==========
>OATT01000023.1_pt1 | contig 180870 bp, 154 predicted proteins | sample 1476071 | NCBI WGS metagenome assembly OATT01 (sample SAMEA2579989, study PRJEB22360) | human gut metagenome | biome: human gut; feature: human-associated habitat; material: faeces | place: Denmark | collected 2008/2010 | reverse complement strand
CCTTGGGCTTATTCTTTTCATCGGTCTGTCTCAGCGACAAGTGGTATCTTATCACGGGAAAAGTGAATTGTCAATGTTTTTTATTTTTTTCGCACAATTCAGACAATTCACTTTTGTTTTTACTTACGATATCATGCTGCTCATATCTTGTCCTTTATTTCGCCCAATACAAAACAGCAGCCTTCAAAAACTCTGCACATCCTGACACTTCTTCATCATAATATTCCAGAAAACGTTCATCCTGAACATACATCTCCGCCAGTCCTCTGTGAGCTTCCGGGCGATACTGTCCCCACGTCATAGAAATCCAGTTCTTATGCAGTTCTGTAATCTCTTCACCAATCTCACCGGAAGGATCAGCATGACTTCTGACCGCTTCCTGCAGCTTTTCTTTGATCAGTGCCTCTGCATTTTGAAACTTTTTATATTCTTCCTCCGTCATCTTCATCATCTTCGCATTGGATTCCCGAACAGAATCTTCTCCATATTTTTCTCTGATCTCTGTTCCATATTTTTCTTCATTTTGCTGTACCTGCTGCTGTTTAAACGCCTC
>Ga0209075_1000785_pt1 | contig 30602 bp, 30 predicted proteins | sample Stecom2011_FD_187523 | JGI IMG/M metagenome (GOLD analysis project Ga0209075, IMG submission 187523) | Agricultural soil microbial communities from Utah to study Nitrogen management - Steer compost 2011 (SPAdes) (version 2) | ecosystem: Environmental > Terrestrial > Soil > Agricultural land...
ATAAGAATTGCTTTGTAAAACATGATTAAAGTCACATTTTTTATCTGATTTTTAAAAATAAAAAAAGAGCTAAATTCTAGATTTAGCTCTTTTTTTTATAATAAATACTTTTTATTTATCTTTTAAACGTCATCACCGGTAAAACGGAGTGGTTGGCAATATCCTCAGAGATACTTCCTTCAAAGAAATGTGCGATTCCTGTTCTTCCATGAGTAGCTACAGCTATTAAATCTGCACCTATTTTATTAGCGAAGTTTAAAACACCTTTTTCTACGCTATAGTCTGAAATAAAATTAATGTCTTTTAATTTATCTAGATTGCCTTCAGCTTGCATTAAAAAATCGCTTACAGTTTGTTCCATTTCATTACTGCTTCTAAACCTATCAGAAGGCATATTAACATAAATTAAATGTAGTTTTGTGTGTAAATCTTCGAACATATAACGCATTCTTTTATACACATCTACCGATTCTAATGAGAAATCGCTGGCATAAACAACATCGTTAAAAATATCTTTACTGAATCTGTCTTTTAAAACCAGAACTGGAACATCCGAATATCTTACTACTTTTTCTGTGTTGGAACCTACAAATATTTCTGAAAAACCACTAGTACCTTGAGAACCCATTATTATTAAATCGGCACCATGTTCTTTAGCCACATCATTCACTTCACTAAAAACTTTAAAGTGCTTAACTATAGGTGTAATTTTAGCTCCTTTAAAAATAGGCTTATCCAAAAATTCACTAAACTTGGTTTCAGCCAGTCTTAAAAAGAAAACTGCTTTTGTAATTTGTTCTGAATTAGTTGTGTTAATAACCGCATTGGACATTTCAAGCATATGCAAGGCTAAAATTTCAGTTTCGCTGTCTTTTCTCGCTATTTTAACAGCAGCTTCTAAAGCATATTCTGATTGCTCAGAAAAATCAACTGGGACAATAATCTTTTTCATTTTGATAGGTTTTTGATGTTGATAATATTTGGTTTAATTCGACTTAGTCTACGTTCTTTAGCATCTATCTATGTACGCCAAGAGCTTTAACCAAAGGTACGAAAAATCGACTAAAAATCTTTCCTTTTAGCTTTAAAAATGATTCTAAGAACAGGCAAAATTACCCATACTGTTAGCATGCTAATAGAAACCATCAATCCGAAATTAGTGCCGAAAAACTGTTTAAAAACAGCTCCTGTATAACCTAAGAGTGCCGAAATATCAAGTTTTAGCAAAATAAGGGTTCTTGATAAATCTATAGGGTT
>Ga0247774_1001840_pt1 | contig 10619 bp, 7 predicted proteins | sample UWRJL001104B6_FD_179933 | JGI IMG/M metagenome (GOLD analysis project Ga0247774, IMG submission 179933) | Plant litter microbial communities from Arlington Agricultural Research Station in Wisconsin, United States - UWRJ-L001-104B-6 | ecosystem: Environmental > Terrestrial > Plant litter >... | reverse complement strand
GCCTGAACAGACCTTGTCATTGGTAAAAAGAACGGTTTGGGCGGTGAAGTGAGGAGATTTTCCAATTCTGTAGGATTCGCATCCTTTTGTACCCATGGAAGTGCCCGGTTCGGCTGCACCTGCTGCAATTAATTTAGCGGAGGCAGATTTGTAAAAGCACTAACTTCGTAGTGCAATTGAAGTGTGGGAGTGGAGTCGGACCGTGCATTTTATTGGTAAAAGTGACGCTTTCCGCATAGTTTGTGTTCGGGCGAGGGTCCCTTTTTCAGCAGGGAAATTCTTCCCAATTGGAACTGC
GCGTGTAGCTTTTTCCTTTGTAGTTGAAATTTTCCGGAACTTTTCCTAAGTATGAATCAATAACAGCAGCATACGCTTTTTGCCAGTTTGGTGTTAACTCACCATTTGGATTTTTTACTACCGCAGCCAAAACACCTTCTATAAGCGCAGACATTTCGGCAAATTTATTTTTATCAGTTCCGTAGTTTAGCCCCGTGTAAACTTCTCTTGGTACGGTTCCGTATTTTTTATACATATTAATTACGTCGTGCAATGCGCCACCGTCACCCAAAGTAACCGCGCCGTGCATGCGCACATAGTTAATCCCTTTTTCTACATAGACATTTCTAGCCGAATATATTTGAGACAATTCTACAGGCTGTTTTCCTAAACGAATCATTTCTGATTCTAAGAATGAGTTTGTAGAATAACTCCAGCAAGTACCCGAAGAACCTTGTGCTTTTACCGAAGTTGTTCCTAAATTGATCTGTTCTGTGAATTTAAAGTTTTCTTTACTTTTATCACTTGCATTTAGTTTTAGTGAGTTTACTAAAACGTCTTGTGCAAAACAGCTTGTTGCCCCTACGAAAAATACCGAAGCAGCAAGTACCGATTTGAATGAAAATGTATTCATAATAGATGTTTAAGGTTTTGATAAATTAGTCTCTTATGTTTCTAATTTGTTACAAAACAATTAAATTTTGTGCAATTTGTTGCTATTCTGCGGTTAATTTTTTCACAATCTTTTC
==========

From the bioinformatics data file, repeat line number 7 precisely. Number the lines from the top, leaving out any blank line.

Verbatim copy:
GCGTGTAGCTTTTTCCTTTGTAGTTGAAATTTTCCGGAACTTTTCCTAAGTATGAATCAATAACAGCAGCATACGCTTTTTGCCAGTTTGGTGTTAACTCACCATTTGGATTTTTTACTACCGCAGCCAAAACACCTTCTATAAGCGCAGACATTTCGGCAAATTTATTTTTATCAGTTCCGTAGTTTAGCCCCGTGTAAACTTCTCTTGGTACGGTTCCGTATTTTTTATACATATTAATTACGTCGTGCAATGCGCCACCGTCACCCAAAGTAACCGCGCCGTGCATGCGCACATAGTTAATCCCTTTTTCTACATAGACATTTCTAGCCGAATATATTTGAGACAATTCTACAGGCTGTTTTCCTAAACGAATCATTTCTGATTCTAAGAATGAGTTTGTAGAATAACTCCAGCAAGTACCCGAAGAACCTTGTGCTTTTACCGAAGTTGTTCCTAAATTGATCTGTTCTGTGAATTTAAAGTTTTCTTTACTTTTATCACTTGCATTTAGTTTTAGTGAGTTTACTAAAACGTCTTGTGCAAAACAGCTTGTTGCCCCTACGAAAAATACCGAAGCAGCAAGTACCGATTTGAATGAAAATGTATTCATAATAGATGTTTAAGGTTTTGATAAATTAGTCTCTTATGTTTCTAATTTGTTACAAAACAATTAAATTTTGTGCAATTTGTTGCTATTCTGCGGTTAATTTTTTCACAATCTTTTC